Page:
Last week, I made my first proper visit ever to the main branch (any branch) of the New York Public Library. Given that I am already more than halfway through my first semester of library school, this milestone came shamefully late. It was an occasion for me to admit that I have admired the mission of public libraries only at a distance, and an opportunity to compare reality with theoretical ideals that I’ve spent the last couple of months cogitating. I was particularly curious about the mission of public accessibility and cultural representation, still feeling very much the outsider despite my academic immersion in the field. I came away with a mixture of positive and negative impressions, colored very much by my temperament, and usefully contrasted by my wife Ni’s more bold and outgoing relationship with the institution.
Our primary destination was the majestic Stephen A. Schwarzman Building, with an eye to visiting the less glamorous Mid Manhattan Library after. The experience of ascending the steps to the Schwarzman Building ought to be familiar to anyone who has visited the similarly-styled Beaux-Arts environs of the Metropolitan Museum, and that similarity is borne out in the overall experience of exploring the building for the first time. Heavy tourist traffic flows in and out through designated in and out doors. A sleepy security guard gives the contents of your bag a cursory glance on a folding table, and elderly volunteers await your questions off to the side of the reverberating stone lobby. We received a straightforward instruction to go up to room 315 for library card registration.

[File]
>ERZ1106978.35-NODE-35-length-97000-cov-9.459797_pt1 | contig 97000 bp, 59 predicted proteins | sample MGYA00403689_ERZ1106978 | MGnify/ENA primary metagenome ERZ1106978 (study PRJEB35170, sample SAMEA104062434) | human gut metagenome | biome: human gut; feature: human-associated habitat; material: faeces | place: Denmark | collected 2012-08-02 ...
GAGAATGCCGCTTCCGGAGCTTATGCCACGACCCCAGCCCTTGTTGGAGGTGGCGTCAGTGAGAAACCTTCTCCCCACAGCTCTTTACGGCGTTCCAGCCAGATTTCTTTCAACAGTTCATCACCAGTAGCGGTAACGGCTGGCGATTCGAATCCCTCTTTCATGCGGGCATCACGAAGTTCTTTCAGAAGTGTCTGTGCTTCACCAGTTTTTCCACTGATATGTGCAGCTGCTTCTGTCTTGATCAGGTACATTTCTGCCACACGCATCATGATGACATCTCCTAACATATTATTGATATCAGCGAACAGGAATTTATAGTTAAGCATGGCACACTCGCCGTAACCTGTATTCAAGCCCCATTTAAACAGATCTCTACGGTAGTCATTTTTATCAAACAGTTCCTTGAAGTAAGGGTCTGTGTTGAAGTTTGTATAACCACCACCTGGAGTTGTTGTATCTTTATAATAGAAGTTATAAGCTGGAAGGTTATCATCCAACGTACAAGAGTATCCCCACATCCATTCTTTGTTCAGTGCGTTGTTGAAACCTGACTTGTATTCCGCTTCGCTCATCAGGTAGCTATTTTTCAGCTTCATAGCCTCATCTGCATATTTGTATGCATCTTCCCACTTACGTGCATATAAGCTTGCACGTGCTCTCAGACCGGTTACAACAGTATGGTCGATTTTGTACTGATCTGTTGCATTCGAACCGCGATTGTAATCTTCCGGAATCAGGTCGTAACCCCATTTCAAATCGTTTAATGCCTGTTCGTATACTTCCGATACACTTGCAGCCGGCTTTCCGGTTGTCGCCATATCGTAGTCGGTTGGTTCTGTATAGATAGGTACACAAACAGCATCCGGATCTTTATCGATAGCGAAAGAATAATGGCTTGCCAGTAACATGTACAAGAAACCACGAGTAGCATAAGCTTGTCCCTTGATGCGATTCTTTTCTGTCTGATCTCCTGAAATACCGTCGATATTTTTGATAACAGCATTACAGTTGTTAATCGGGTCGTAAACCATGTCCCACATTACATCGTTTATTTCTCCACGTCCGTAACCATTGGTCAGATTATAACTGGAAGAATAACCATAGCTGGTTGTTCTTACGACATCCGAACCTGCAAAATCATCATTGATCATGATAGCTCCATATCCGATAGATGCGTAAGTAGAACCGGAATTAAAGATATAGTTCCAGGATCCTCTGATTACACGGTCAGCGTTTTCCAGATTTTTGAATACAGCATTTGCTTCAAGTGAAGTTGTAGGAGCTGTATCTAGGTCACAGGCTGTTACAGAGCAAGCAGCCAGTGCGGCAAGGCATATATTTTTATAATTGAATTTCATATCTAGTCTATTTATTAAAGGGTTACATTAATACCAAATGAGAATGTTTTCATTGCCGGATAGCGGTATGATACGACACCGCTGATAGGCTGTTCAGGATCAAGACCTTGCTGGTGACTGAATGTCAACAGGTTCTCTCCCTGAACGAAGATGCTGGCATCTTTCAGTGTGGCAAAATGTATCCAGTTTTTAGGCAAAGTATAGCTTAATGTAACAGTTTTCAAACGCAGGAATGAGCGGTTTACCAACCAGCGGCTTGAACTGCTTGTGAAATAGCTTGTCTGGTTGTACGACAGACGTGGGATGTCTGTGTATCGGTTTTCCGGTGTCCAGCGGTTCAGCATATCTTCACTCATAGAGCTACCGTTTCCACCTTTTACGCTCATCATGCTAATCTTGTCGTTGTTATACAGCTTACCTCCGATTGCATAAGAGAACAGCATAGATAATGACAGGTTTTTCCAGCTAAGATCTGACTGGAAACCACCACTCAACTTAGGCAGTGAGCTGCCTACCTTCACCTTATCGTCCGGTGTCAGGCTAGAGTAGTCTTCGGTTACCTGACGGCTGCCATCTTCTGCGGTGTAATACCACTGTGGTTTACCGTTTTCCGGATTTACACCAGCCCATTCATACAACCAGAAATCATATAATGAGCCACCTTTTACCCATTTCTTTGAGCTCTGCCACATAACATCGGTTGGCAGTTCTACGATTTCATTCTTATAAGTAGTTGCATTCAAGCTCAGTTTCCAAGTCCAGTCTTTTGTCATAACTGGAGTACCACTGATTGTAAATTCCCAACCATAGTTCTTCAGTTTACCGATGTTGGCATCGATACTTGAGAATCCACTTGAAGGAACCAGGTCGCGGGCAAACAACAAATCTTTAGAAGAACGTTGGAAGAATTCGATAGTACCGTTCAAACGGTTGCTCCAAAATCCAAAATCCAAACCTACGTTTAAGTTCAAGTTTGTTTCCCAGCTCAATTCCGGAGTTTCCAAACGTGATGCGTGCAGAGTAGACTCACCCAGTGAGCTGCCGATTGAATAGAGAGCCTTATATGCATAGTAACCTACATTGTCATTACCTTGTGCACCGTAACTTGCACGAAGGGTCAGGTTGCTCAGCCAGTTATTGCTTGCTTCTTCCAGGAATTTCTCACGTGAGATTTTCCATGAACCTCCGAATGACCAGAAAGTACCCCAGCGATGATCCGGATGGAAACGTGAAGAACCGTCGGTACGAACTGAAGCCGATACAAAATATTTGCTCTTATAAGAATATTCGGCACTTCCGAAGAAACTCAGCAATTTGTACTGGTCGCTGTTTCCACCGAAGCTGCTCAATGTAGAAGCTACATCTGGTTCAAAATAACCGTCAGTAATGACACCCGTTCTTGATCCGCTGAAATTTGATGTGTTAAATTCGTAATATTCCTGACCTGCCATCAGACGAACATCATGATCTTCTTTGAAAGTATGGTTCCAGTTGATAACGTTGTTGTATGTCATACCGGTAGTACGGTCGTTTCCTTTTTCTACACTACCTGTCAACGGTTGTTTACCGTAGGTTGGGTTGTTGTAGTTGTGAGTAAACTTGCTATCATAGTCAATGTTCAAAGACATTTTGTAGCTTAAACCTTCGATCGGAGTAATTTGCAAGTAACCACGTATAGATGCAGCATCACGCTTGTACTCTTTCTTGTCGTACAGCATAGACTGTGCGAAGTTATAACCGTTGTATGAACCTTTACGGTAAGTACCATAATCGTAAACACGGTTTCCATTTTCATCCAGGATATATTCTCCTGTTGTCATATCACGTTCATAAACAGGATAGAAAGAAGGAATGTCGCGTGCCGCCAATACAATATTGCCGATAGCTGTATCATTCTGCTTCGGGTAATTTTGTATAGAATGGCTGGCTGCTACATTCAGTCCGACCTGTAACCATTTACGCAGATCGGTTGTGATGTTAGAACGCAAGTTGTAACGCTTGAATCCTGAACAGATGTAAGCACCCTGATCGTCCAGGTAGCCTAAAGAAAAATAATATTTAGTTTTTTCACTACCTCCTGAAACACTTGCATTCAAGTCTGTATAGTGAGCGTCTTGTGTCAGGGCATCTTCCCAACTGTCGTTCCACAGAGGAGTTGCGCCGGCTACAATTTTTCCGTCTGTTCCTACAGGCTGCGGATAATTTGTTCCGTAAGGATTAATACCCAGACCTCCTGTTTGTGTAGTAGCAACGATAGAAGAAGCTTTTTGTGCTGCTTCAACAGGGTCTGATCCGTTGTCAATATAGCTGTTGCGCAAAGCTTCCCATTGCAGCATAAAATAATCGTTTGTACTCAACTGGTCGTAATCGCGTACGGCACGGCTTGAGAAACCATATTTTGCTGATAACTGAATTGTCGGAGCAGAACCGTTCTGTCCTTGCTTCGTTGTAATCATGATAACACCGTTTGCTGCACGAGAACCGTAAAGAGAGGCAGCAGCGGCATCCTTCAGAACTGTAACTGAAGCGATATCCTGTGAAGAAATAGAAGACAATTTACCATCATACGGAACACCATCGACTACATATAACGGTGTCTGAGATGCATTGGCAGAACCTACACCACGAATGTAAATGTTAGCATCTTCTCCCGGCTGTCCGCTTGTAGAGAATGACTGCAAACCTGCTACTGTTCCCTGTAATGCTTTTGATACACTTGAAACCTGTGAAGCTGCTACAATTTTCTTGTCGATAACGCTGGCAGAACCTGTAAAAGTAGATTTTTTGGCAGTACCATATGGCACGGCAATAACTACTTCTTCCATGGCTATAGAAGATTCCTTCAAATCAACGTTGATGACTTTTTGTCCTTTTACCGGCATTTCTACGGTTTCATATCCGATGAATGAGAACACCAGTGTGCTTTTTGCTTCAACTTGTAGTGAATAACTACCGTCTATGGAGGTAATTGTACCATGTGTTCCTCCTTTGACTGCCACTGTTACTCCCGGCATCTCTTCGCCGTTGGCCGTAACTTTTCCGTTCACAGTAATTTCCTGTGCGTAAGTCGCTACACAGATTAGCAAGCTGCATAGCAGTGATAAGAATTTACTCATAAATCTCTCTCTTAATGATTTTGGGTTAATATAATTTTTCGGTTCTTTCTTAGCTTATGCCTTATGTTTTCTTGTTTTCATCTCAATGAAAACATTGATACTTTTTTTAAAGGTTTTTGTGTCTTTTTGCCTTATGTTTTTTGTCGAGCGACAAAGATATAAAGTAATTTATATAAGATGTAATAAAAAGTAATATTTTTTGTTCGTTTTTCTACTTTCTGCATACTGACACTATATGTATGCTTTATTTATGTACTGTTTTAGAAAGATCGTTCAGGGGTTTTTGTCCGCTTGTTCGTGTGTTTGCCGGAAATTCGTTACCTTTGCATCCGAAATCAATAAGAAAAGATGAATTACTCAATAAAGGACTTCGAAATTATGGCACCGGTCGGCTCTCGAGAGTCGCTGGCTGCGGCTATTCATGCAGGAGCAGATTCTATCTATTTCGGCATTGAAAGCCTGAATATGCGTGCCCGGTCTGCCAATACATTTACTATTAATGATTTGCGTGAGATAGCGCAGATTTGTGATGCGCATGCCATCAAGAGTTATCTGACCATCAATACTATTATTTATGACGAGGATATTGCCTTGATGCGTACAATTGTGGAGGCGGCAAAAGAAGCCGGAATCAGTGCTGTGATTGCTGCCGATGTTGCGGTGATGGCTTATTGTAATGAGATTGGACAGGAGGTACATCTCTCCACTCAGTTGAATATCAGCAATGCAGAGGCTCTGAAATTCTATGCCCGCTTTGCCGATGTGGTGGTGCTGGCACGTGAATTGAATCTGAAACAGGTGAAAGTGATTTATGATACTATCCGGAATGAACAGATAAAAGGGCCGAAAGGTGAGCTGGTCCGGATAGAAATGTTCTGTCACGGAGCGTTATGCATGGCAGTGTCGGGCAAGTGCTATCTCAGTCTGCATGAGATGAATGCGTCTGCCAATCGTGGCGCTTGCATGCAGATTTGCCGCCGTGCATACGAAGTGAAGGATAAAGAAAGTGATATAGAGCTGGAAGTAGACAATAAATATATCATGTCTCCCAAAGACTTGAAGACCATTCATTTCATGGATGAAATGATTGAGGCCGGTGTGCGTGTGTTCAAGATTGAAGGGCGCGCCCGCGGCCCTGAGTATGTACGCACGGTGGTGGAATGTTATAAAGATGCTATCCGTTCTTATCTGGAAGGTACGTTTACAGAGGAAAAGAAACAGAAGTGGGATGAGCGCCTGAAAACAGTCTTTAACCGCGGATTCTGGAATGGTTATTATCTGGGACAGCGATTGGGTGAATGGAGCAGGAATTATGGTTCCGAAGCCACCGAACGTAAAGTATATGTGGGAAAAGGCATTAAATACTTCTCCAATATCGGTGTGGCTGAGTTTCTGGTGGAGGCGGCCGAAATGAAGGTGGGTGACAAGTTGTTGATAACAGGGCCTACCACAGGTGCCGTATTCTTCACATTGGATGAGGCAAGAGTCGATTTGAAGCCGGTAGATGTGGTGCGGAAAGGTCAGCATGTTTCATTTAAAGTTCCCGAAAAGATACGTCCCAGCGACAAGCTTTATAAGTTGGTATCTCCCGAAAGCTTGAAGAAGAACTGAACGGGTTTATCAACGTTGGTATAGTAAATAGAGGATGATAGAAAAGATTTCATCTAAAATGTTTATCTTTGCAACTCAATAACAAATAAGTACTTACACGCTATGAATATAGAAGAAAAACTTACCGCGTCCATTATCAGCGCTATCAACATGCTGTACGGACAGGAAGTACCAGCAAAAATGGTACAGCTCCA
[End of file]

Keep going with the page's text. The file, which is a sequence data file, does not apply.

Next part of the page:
That process was blessedly easy given that I had pre-registered with a little bit of personal information online. All it took was handing over my NYC ID card and allowing the employee at the card desk to designate that as my library card. Had I not registered in advance, a designated card-registration computer terminal stood at the ready nearby. This smooth experience was a marked contrast to a previous aborted attempt to get a card at the Jefferson Market branch in Greenwich Village. An impromptu visit to that elegant branch had ended in frustration with ambiguous instructions and an uncooperative computer. The Jefferson Market branch is an elegant one in an affluent, centrally-located neighborhood, and I am neither cognitively challenged nor unable to speak English. Therefore, despite the ease of my registration in Midtown, I can’t help but imagine that the process can be daunting under less ideal circumstances. Now in possession of a working NYPL card, I remained at a loss as to what to do with it.
The flow of traffic pulled Ni and me straight into the newly reopened Rose Main Reading Room. Tourists clustered near the entrance and circled the perimeter as if walking the aisles of a cathedral, while patrons sat with computers both public and private like supplicants in the nave. For me, that same grand cathedral sense of being on the outside of things pervaded. I was there as a spectator. However, the activities I saw taking place at the main tables were not esoteric, and resembled nothing so much as a Manhattan cafe with a lax policy toward laptop-squatters. I was heartened to see a postal worker comfortably streaming video on his phone. As a beautiful public space, this functions nicely. Reference volumes fill shelves along the walls, and I was surprised at the amount of material in languages other than English. My impression is that the librarians approached the population of this banner space with a progressive eye. The first shelves I perused contained mostly Latin American poetry. I stumbled upon some Telugu dictionaries, shelves full of overviews of social issues, and most impressively of all, an Ainu-English dictionary.